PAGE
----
MONKTON, Md. — They screech to a stop on busy thoroughfares, park willy-nilly on the side of the road and hoist their babies, dogs and each other to be photographed amid the golden blooms.
Once a charming local secret, sunflower seeking has become an Instagram- and Facebook-fueled phenomenon, with picture-taking hordes overrunning parts of Maryland’s countryside.
“They’ve become chaotically popular,” said Kate Dallam, a Bel Air dairy farmer whose patch of the yellow-and-black flowers draws gawkers every year. “The sunflowers have taken over.”
Dallam, whose Broom’s Bloom Dairy has been in her husband’s family since the 1700s, grew an acre and a half of sunflowers this year because their customers like them — they’re a sideshow to the farm’s main event, the homemade ice cream it sells. The blooms spent, the farmers mowed down the drooping flowers on Tuesday, joking it was the best day they’d had all month.
But close to 20 miles to the west, the area’s most famous sunflower field continues to attract so many visitors that this weekend, the Bel Air barracks of the Maryland State Police was compelled to issue a terse request on its Facebook page:
“Please do not stop along Jarrettsville Pike north of Hess Rd to photograph the sunflower field. It creates a tremendous traffic hazard as well as a danger to the pedestrians.”
“People completely ignored it,” said Cindy Franzoni who owns the Verdant Valley Farm, which includes the field, with her husband, Jim.
The holiday weekend drew big crowds — among them, Ravens quarterback Joe Flacco and his family. (A team spokesman confirmed that Flacco dropped by but declined to share any photos he might have taken.)
The Franzonis lease the 100-acre field to Clear Meadow Farm, which she said grows the sunflowers for seed and oil every other year. Clear Meadow farmers declined an interview, saying the sunflowers do not need “any more publicity” and have created a “traffic issue and potential danger.”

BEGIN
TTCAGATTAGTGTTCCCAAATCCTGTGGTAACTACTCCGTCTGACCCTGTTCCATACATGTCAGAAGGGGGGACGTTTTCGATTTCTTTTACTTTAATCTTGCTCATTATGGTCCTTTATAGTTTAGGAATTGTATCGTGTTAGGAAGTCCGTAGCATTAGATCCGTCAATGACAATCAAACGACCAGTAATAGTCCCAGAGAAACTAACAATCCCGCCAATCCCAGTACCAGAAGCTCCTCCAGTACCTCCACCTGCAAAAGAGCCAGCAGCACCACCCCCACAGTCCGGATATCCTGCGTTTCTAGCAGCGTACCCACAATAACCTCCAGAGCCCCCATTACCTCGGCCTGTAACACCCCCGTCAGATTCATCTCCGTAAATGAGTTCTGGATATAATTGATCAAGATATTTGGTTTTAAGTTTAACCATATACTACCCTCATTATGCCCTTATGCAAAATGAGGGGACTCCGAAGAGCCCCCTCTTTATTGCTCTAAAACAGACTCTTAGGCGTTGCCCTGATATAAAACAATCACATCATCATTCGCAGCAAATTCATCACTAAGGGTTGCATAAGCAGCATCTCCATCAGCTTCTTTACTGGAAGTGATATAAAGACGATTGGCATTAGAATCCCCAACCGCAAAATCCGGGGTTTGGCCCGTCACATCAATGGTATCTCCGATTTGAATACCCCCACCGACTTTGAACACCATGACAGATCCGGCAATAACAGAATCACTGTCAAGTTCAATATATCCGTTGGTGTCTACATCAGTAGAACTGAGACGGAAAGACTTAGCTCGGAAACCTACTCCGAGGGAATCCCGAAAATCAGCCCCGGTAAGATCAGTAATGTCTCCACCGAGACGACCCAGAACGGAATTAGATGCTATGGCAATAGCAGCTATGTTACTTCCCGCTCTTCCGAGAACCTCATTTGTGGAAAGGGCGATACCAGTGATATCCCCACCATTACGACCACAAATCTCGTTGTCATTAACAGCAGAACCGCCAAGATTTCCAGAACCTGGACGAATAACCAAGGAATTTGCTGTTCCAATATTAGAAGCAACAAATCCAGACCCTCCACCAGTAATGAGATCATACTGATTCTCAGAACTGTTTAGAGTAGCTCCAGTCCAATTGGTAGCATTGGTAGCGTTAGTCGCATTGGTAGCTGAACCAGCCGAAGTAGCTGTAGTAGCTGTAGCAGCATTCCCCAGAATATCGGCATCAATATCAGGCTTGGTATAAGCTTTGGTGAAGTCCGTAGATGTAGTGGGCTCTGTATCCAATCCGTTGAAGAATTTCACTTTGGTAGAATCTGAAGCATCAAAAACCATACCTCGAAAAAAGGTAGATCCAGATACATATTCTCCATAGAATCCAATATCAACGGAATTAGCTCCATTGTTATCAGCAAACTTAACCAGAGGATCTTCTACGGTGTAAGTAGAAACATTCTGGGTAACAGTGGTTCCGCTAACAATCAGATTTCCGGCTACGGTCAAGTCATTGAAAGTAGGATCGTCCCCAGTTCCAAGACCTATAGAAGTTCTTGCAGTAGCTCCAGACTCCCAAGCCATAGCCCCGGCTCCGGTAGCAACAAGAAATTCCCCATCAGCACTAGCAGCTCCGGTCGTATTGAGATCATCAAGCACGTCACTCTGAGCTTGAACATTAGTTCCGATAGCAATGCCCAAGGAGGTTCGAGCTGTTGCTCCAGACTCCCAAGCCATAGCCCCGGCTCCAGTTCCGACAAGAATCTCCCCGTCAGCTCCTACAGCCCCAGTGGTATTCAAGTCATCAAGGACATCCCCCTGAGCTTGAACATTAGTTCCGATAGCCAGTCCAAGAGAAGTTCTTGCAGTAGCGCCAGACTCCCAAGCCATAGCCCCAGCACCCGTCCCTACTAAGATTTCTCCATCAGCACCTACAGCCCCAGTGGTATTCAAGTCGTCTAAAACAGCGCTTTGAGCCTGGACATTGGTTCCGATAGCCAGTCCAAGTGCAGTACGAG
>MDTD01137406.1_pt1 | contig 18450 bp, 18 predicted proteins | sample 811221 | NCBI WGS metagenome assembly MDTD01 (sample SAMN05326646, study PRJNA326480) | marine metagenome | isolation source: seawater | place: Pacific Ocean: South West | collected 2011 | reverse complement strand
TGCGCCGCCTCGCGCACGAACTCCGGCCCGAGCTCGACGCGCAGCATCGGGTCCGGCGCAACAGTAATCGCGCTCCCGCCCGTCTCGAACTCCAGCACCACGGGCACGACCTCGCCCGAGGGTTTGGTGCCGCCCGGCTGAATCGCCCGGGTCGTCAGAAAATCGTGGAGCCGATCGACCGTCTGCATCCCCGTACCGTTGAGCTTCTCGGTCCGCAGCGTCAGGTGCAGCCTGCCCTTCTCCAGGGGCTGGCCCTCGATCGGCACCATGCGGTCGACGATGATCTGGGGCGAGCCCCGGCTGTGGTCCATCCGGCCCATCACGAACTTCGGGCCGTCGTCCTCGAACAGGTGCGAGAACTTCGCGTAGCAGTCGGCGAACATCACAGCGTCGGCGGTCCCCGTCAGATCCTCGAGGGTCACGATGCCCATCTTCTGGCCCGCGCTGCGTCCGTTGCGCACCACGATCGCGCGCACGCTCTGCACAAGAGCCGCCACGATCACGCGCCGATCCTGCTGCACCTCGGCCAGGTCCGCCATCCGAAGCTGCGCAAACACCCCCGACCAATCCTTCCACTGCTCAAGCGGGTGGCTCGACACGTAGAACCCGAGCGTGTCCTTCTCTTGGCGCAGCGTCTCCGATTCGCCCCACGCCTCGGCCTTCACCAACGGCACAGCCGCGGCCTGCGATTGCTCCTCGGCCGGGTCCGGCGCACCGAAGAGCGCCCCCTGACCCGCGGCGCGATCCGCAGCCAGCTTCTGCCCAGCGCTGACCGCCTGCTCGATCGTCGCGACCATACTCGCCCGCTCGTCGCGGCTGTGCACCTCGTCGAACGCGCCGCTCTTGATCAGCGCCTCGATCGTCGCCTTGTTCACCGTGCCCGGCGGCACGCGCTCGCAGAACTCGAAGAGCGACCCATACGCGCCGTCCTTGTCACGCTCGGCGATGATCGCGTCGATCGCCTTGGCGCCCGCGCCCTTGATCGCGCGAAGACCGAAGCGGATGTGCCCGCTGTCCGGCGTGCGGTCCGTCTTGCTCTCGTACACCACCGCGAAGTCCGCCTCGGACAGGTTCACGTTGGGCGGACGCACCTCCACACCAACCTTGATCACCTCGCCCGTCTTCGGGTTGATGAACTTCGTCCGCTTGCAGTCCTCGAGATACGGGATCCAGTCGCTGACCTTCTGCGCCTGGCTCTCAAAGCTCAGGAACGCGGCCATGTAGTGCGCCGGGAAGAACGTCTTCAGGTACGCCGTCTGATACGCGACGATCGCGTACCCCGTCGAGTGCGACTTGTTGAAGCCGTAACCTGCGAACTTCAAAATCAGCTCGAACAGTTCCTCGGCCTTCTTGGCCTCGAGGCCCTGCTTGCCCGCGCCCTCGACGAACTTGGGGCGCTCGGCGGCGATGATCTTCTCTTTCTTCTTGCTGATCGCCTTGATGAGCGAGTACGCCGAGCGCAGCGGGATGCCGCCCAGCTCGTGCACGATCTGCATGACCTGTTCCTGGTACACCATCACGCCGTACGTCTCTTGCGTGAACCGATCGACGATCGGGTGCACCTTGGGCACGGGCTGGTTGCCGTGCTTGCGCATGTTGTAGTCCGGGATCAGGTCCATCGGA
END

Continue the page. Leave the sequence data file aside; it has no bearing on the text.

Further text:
The three-day Labor Day weekend coincided this year with what are likely the final days of “majesty” for the short-blooming flowers, Franzoni said. Fields farther away from the road were planted later, though, and should be blooming for their first-ever Sunflower Festival on Sunday.
But if you do not have a ticket for the festival, stay away, Franzoni said. Verdant Valley initially stopped selling tickets after 750 were quickly purchased, relented, but then stopped again after selling another 130 tickets in six minutes.
Those with tickets have been instructed to park at a location in Monkton, where they will be wrist-banded and shuttled to a field where there will be music, food and, of course, ample photo ops.
Franzoni said she hasn’t heard of any problems caused by the crowds, noting that peak bloom time lasts only two weeks.
Maryland State Police Sgt. Joseph Comer said that police tried to keep traffic moving and to clear the roadside but didn’t ticket anyone. There were no reports of accidents, he said.
“People pretty much, they understand,” Comer said. “We don’t want anyone to get hurt.”
He said traffic was so heavy that people had trouble getting into the Royal Farms across the street from the field. “Some people couldn’t get in to buy gas,” he said.
Store employees declined to comment and a message left with the store’s headquarters was not answered.
On Tuesday, drivers regularly pulled over on the grass on the side of the road, and camera- and cellphone-bearing sunflower fanciers got out. They posed with babies, dogs and each other, a late-summer version of the leaf-peepers who flock to New England in the fall or the bluebonnet seekers who descend on Texas fields in the spring.
Charles and Jolly Barba drove nearly four hours from Williamsburg, Virginia, with their 1-month-old daughter, Jenica Claire.